Food

Moon Rabbit in San Juan is the Chinese Restaurant That Stretches Your Imagination

It's everything a Chinese restaurant is not.
IMAGE Kai Huang
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There is a Chinese restaurant in your mind. It has a specific look, sound, smell, and feel. It's red all over and lanterns hang from its ceilings. A classic Chinese ballad blares from its speakers. There is the waft of soy sauce, calamansi, and sesame oil in the air. It is festive and chaotic.

Moon Rabbit Café + Restaurant isn't that restaurant.

What it is is a restaurant that takes the best parts of that preconceived idea of a traditional Chinese restaurant and fuses it with 21st-century sensibilities.

Its name is a good starting point for a discussion about this fusion. Moon rabbit sounds like a trendy stall or online store with artisanal products—not food, even. It catches the attention of a younger market, one that is willing to spend and try out new experiences.

But the name also has cultural references that appeal to a crowd advanced in years. “There are legends in different Asian cultures about looking at the full moon and seeing a rabbit silhouette,” shares Moon Rabbit’s operations manager Patrick Sen. The rabbit is supposedly a companion of a goddess who cooks up an elixir of immortality. Thus, the name auspiciously symbolizes long life.

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Salted Egg Shrimp

Photo by Kai Huang.

Ama's Homemade Meatballs

Photo by Kai Huang.
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Sen’s cousin, Kat Chua, took charge of designing the voluminous space. She transformed a house, sitting on a 1,600-square-meter lot in an otherwise secluded neighborhood in San Juan, into a restaurant characterized by mid-century modern style. The outside parking area is sprawling, just as the inside is spacious enough to even waltz around. High ceilings, geometric furniture, sleek lighting fixtures, cool colors, indoor plants, solihiya chairs—these aren’t your usual Chinese restaurant elements.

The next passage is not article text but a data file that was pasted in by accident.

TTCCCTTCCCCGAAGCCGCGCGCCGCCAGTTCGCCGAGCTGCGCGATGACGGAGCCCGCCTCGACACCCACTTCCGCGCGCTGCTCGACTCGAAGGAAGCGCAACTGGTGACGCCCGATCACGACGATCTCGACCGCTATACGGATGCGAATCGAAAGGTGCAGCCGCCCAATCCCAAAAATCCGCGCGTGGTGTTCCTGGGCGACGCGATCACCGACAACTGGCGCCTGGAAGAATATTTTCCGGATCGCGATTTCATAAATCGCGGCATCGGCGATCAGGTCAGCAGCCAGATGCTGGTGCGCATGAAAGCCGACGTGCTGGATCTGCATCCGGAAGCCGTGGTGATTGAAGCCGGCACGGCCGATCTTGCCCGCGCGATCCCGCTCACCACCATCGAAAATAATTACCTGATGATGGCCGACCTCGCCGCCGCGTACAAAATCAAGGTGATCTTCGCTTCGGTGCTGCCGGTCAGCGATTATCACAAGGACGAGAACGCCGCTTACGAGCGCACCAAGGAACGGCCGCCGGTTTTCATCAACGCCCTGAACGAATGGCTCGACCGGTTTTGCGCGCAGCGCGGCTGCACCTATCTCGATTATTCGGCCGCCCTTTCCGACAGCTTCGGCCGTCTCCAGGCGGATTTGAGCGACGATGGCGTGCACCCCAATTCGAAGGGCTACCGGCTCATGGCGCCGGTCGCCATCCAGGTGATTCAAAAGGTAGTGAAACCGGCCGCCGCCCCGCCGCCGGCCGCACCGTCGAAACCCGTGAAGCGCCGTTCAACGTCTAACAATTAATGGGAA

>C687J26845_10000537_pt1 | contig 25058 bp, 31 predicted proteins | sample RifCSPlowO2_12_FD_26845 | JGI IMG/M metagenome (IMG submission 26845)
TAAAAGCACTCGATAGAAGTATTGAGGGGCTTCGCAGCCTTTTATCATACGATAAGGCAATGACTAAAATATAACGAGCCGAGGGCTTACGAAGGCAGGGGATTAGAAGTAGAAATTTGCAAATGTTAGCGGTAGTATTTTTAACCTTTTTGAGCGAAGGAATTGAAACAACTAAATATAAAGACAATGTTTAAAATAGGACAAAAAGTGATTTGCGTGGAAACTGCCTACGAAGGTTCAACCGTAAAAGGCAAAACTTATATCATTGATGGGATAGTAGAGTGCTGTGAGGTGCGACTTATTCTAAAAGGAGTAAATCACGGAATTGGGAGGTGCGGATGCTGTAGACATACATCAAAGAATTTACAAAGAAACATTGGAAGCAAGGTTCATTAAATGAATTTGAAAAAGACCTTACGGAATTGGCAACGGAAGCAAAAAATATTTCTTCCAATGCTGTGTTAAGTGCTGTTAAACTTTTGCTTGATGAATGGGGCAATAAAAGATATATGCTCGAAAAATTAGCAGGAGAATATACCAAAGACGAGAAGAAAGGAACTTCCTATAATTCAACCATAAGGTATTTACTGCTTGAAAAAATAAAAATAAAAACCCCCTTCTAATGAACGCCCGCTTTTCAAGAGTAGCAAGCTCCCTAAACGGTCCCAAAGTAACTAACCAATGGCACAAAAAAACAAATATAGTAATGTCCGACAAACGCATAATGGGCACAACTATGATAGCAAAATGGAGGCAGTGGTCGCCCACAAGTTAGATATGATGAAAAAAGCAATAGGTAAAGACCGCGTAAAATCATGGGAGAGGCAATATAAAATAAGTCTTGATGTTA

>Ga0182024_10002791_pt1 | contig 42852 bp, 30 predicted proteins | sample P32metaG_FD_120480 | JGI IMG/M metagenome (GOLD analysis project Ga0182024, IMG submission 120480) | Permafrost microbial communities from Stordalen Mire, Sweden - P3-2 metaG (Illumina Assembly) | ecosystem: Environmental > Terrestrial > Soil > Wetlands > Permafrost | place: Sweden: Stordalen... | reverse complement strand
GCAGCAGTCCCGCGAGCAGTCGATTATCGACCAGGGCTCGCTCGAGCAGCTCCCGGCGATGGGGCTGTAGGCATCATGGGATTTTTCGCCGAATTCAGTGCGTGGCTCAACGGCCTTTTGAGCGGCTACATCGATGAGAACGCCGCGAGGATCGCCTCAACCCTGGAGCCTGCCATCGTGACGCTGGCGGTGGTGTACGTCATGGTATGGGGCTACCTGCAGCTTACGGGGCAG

Hong Ma

Photo by Kai Huang.
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White Chicken

Photo by Kai Huang.

Duck Claypot Rice

Photo by Kai Huang.
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The emphasis on coffee is also surprising for a Chinese restaurant. There’s tea, too, but it’s coffee it wants to push, so much so that a café-slash-cocktail lounge is soon to open adjacent to the main dining area. Another cousin, Raff, helms this coffee project. Patrick’s brother, meanwhile, is active in the kitchen, making sure that the dishes are made with love—exactly how they grew up enjoying them in their own households.

The food is Chinese but it isn’t exactly Cantonese or Szechuan or Shanghainese. “It’s homemade,” say the cousins. All of Moon Rabbit’s recipes came from the family and relatives. This appetizer was suggested by an uncle. This dish was contributed by an aunt. This rice was handed down by a grandmother.

The best part is dining at Moon Rabbit won’t make much of a dent in the wallet. Many dishes fall between P100 to P300, while specials are priced at P400 to P500. There’s congee to be had for a mere P80.

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Grass Jelly with Red Bean; Walnut Soup

Photo by Kai Huang

Small plates are aplenty to get diners in the mood to feast. There’s classic pig ear jelly in sweet vinegar soy sauce and there’s also a shredded native chicken. Then there’s an egg custard inspired by the Japanese chawanmushi. “What we’re offering isn’t just a full-on Chinese concept. We’re also pushing other Asian comfort food,” says Sen. 

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The White Chicken is a Malaysian recipe and its plump meat promises much satisfaction. Don’t miss out on the ginger sauce. The Hong Ma is ambrosial. It’s a square slab of pork belly braised in Chinese soy sauce to heavenly tenderness. Pair it with white rice, please! But there are also strong contenders in the rice section to confuse you more. The Crab Rice, replete with succulent pieces of crab, scallops, and sweet squash, is a family recipe that’ll be a shame not to partake of. 

Photo by Kai Huang
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Photo by Kai Huang.
Photo by Kai Huang.
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Yet it’s the simpler options—almost too common among Chinese restaurants—that make Moon Rabbit’s menu stand out. The Duck Claypot Rice, featuring a smoked duck breast and Chinese chorizo, is a no brainer. The Salted Egg Shrimp is a balance of sweet and salty, and the meatballs—a recipe of their Ama—is simply spectacular. What stands out in each brown ball is its filling of comfort. The Grass Jelly with Red Bean is a good choice for a meal-ender, while the hot walnut soup is absolutely soothing. Please order one for each diner.  

Moon Rabbit proves that striking a balance between revolutionizing traditional cuisine and valuing family and honoring legacy is a worthwhile pursuit. A collaboration among generations helps heaps, but it’s a collective passion for serving a unique, delicious experience that gets it going. 

 

2 Ledesma Street corner F. Benitez Street, San Juan; +63 529-4706

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